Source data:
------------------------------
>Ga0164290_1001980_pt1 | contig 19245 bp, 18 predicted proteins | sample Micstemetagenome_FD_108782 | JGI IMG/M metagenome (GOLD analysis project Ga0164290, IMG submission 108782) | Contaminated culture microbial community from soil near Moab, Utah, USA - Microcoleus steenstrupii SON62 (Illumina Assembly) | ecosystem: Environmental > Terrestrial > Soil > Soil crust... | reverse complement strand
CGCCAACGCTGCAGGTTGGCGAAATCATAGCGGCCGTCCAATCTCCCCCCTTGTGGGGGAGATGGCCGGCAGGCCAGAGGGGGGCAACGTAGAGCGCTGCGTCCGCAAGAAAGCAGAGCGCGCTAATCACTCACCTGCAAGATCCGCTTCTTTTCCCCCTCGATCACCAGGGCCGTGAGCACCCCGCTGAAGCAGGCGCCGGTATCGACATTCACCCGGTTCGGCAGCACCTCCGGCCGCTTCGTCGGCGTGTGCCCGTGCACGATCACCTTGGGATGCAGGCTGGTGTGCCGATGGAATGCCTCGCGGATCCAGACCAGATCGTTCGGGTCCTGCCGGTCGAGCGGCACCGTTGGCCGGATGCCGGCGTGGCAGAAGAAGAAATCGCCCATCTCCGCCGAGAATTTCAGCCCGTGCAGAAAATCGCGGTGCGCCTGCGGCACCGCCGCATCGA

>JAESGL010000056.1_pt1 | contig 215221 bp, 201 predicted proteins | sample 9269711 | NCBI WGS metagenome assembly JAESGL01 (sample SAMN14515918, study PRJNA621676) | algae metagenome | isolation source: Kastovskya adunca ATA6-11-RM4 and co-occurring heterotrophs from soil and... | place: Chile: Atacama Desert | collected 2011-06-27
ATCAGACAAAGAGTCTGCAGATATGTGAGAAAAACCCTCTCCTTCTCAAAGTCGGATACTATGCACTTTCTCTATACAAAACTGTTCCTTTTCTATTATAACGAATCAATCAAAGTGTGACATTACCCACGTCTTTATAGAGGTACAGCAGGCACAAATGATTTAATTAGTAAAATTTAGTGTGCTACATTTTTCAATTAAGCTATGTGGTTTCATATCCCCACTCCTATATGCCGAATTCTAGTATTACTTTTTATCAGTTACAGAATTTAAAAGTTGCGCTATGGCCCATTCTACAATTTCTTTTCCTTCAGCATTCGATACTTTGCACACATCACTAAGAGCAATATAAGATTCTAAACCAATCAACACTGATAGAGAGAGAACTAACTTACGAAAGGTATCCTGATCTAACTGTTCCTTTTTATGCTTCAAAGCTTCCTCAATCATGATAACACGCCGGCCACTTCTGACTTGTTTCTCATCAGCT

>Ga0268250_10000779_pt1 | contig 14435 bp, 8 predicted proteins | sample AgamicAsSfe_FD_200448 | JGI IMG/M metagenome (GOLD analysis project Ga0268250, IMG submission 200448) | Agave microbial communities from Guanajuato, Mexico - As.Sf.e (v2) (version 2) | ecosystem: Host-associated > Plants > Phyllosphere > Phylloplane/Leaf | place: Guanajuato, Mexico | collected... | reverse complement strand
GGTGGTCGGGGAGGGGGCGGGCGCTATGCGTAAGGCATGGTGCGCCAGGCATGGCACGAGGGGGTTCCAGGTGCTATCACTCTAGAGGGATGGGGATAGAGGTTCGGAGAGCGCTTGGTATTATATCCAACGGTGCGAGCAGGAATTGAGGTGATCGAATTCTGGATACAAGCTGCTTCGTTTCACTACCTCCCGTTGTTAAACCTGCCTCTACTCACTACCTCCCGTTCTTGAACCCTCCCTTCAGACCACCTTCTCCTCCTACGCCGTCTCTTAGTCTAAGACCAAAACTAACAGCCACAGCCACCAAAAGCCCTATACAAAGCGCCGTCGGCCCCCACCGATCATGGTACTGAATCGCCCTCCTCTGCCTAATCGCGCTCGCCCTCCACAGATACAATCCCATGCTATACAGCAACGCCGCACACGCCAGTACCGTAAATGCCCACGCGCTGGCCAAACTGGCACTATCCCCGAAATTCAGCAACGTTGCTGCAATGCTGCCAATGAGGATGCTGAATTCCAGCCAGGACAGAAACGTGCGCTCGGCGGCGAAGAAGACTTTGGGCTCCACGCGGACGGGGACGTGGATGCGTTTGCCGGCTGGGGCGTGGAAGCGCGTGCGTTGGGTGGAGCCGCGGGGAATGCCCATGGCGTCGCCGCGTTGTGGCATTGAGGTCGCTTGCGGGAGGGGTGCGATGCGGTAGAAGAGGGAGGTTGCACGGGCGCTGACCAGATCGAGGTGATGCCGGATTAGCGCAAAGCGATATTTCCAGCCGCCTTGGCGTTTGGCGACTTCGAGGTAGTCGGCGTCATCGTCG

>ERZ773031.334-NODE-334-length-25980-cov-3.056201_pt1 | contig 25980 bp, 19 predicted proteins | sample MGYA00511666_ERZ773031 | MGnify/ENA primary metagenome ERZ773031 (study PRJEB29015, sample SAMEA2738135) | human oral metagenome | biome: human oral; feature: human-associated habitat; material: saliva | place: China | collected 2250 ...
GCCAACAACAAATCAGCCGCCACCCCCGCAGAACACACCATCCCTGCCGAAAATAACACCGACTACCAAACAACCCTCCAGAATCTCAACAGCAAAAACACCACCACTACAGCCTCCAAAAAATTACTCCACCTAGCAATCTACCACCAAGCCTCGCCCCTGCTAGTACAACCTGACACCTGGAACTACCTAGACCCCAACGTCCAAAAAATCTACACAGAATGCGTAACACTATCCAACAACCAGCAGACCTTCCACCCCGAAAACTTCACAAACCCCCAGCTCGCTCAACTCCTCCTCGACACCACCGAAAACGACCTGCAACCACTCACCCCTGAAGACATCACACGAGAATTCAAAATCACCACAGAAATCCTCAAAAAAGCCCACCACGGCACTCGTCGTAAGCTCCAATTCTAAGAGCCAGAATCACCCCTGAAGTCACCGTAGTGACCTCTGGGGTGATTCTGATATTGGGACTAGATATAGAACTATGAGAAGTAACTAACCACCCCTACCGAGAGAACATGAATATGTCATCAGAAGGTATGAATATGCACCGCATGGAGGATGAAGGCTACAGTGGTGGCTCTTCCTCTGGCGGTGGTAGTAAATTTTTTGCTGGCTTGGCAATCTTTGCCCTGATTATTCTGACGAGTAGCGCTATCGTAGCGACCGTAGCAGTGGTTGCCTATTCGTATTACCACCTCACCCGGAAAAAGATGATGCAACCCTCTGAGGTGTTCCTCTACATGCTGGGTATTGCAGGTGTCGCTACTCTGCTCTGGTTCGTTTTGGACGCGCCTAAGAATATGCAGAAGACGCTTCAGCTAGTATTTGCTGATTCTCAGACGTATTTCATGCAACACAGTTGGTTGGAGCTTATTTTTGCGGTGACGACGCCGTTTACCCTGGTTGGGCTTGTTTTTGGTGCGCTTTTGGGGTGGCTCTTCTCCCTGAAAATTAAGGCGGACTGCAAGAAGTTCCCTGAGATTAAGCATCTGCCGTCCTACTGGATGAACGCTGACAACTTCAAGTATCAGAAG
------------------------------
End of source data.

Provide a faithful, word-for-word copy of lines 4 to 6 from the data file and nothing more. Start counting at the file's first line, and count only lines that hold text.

ATCAGACAAAGAGTCTGCAGATATGTGAGAAAAACCCTCTCCTTCTCAAAGTCGGATACTATGCACTTTCTCTATACAAAACTGTTCCTTTTCTATTATAACGAATCAATCAAAGTGTGACATTACCCACGTCTTTATAGAGGTACAGCAGGCACAAATGATTTAATTAGTAAAATTTAGTGTGCTACATTTTTCAATTAAGCTATGTGGTTTCATATCCCCACTCCTATATGCCGAATTCTAGTATTACTTTTTATCAGTTACAGAATTTAAAAGTTGCGCTATGGCCCATTCTACAATTTCTTTTCCTTCAGCATTCGATACTTTGCACACATCACTAAGAGCAATATAAGATTCTAAACCAATCAACACTGATAGAGAGAGAACTAACTTACGAAAGGTATCCTGATCTAACTGTTCCTTTTTATGCTTCAAAGCTTCCTCAATCATGATAACACGCCGGCCACTTCTGACTTGTTTCTCATCAGCT

>Ga0268250_10000779_pt1 | contig 14435 bp, 8 predicted proteins | sample AgamicAsSfe_FD_200448 | JGI IMG/M metagenome (GOLD analysis project Ga0268250, IMG submission 200448) | Agave microbial communities from Guanajuato, Mexico - As.Sf.e (v2) (version 2) | ecosystem: Host-associated > Plants > Phyllosphere > Phylloplane/Leaf | place: Guanajuato, Mexico | collected... | reverse complement strand
GGTGGTCGGGGAGGGGGCGGGCGCTATGCGTAAGGCATGGTGCGCCAGGCATGGCACGAGGGGGTTCCAGGTGCTATCACTCTAGAGGGATGGGGATAGAGGTTCGGAGAGCGCTTGGTATTATATCCAACGGTGCGAGCAGGAATTGAGGTGATCGAATTCTGGATACAAGCTGCTTCGTTTCACTACCTCCCGTTGTTAAACCTGCCTCTACTCACTACCTCCCGTTCTTGAACCCTCCCTTCAGACCACCTTCTCCTCCTACGCCGTCTCTTAGTCTAAGACCAAAACTAACAGCCACAGCCACCAAAAGCCCTATACAAAGCGCCGTCGGCCCCCACCGATCATGGTACTGAATCGCCCTCCTCTGCCTAATCGCGCTCGCCCTCCACAGATACAATCCCATGCTATACAGCAACGCCGCACACGCCAGTACCGTAAATGCCCACGCGCTGGCCAAACTGGCACTATCCCCGAAATTCAGCAACGTTGCTGCAATGCTGCCAATGAGGATGCTGAATTCCAGCCAGGACAGAAACGTGCGCTCGGCGGCGAAGAAGACTTTGGGCTCCACGCGGACGGGGACGTGGATGCGTTTGCCGGCTGGGGCGTGGAAGCGCGTGCGTTGGGTGGAGCCGCGGGGAATGCCCATGGCGTCGCCGCGTTGTGGCATTGAGGTCGCTTGCGGGAGGGGTGCGATGCGGTAGAAGAGGGAGGTTGCACGGGCGCTGACCAGATCGAGGTGATGCCGGATTAGCGCAAAGCGATATTTCCAGCCGCCTTGGCGTTTGGCGACTTCGAGGTAGTCGGCGTCATCGTCG